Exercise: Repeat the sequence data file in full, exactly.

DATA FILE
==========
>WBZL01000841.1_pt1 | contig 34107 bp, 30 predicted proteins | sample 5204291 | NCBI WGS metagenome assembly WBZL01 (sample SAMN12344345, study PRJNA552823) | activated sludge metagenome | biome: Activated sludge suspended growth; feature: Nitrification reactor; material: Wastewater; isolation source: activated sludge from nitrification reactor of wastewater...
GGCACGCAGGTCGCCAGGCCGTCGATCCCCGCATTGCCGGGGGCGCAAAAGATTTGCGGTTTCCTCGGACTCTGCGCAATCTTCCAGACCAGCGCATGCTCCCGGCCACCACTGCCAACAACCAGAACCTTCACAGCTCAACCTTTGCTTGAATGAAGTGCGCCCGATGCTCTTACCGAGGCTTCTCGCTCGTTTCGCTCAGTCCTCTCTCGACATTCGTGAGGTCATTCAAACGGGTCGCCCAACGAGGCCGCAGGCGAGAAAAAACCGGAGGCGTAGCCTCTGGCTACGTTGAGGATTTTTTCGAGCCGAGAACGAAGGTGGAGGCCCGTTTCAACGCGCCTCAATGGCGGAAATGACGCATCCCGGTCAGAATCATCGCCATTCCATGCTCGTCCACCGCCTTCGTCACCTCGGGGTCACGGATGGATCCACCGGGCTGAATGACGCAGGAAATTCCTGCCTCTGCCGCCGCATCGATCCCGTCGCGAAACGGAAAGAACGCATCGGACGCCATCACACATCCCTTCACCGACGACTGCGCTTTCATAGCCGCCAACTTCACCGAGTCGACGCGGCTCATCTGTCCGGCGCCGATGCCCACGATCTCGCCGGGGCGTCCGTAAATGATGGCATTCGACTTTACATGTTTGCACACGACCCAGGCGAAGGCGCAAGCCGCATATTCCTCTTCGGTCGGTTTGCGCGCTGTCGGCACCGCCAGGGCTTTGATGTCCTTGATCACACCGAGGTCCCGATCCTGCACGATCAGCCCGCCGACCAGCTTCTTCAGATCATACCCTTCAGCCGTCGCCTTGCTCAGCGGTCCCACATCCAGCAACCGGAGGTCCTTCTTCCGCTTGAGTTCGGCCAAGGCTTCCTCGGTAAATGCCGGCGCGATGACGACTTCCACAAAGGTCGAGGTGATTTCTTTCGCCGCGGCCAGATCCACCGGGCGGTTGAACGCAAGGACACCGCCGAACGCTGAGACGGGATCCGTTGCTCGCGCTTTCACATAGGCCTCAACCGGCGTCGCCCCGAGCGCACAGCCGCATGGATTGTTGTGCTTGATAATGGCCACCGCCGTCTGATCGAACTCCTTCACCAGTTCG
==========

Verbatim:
>WBZL01000841.1_pt1 | contig 34107 bp, 30 predicted proteins | sample 5204291 | NCBI WGS metagenome assembly WBZL01 (sample SAMN12344345, study PRJNA552823) | activated sludge metagenome | biome: Activated sludge suspended growth; feature: Nitrification reactor; material: Wastewater; isolation source: activated sludge from nitrification reactor of wastewater...
GGCACGCAGGTCGCCAGGCCGTCGATCCCCGCATTGCCGGGGGCGCAAAAGATTTGCGGTTTCCTCGGACTCTGCGCAATCTTCCAGACCAGCGCATGCTCCCGGCCACCACTGCCAACAACCAGAACCTTCACAGCTCAACCTTTGCTTGAATGAAGTGCGCCCGATGCTCTTACCGAGGCTTCTCGCTCGTTTCGCTCAGTCCTCTCTCGACATTCGTGAGGTCATTCAAACGGGTCGCCCAACGAGGCCGCAGGCGAGAAAAAACCGGAGGCGTAGCCTCTGGCTACGTTGAGGATTTTTTCGAGCCGAGAACGAAGGTGGAGGCCCGTTTCAACGCGCCTCAATGGCGGAAATGACGCATCCCGGTCAGAATCATCGCCATTCCATGCTCGTCCACCGCCTTCGTCACCTCGGGGTCACGGATGGATCCACCGGGCTGAATGACGCAGGAAATTCCTGCCTCTGCCGCCGCATCGATCCCGTCGCGAAACGGAAAGAACGCATCGGACGCCATCACACATCCCTTCACCGACGACTGCGCTTTCATAGCCGCCAACTTCACCGAGTCGACGCGGCTCATCTGTCCGGCGCCGATGCCCACGATCTCGCCGGGGCGTCCGTAAATGATGGCATTCGACTTTACATGTTTGCACACGACCCAGGCGAAGGCGCAAGCCGCATATTCCTCTTCGGTCGGTTTGCGCGCTGTCGGCACCGCCAGGGCTTTGATGTCCTTGATCACACCGAGGTCCCGATCCTGCACGATCAGCCCGCCGACCAGCTTCTTCAGATCATACCCTTCAGCCGTCGCCTTGCTCAGCGGTCCCACATCCAGCAACCGGAGGTCCTTCTTCCGCTTGAGTTCGGCCAAGGCTTCCTCGGTAAATGCCGGCGCGATGACGACTTCCACAAAGGTCGAGGTGATTTCTTTCGCCGCGGCCAGATCCACCGGGCGGTTGAACGCAAGGACACCGCCGAACGCTGAGACGGGATCCGTTGCTCGCGCTTTCACATAGGCCTCAACCGGCGTCGCCCCGAGCGCACAGCCGCATGGATTGTTGTGCTTGATAATGGCCACCGCCGTCTGATCGAACTCCTTCACCAGTTCG